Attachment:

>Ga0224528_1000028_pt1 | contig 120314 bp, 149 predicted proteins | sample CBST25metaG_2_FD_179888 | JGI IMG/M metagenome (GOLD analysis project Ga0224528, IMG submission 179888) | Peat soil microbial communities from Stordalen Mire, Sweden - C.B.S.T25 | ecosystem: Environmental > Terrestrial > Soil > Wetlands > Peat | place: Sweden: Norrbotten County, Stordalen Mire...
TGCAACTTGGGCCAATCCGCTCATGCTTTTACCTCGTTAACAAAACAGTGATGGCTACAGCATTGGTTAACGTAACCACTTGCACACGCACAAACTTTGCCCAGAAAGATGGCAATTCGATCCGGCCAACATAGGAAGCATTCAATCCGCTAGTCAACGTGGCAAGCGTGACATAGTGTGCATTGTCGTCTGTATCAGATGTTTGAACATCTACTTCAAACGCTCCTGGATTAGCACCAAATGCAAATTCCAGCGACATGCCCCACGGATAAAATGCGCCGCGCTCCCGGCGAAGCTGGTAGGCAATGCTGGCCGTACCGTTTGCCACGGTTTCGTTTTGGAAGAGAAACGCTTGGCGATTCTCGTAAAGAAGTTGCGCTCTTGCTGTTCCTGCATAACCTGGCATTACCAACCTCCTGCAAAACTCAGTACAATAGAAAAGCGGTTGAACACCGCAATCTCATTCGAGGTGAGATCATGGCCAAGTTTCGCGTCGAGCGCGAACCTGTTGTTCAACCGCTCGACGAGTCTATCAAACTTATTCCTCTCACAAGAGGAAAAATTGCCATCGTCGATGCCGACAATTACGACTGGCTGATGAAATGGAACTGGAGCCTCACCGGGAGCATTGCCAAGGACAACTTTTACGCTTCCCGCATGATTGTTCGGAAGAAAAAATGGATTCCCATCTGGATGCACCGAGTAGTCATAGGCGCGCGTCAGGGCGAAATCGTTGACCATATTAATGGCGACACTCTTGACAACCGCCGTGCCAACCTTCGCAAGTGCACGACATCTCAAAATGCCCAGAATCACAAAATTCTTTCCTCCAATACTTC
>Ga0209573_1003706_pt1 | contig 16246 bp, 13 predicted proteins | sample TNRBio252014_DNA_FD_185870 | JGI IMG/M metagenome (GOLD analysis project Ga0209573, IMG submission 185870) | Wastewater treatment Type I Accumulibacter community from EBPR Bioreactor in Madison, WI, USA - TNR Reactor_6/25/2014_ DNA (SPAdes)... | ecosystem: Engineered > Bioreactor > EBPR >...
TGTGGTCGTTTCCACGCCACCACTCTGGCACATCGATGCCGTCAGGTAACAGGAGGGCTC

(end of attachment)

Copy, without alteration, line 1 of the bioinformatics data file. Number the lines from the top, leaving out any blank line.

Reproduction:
>Ga0224528_1000028_pt1 | contig 120314 bp, 149 predicted proteins | sample CBST25metaG_2_FD_179888 | JGI IMG/M metagenome (GOLD analysis project Ga0224528, IMG submission 179888) | Peat soil microbial communities from Stordalen Mire, Sweden - C.B.S.T25 | ecosystem: Environmental > Terrestrial > Soil > Wetlands > Peat | place: Sweden: Norrbotten County, Stordalen Mire...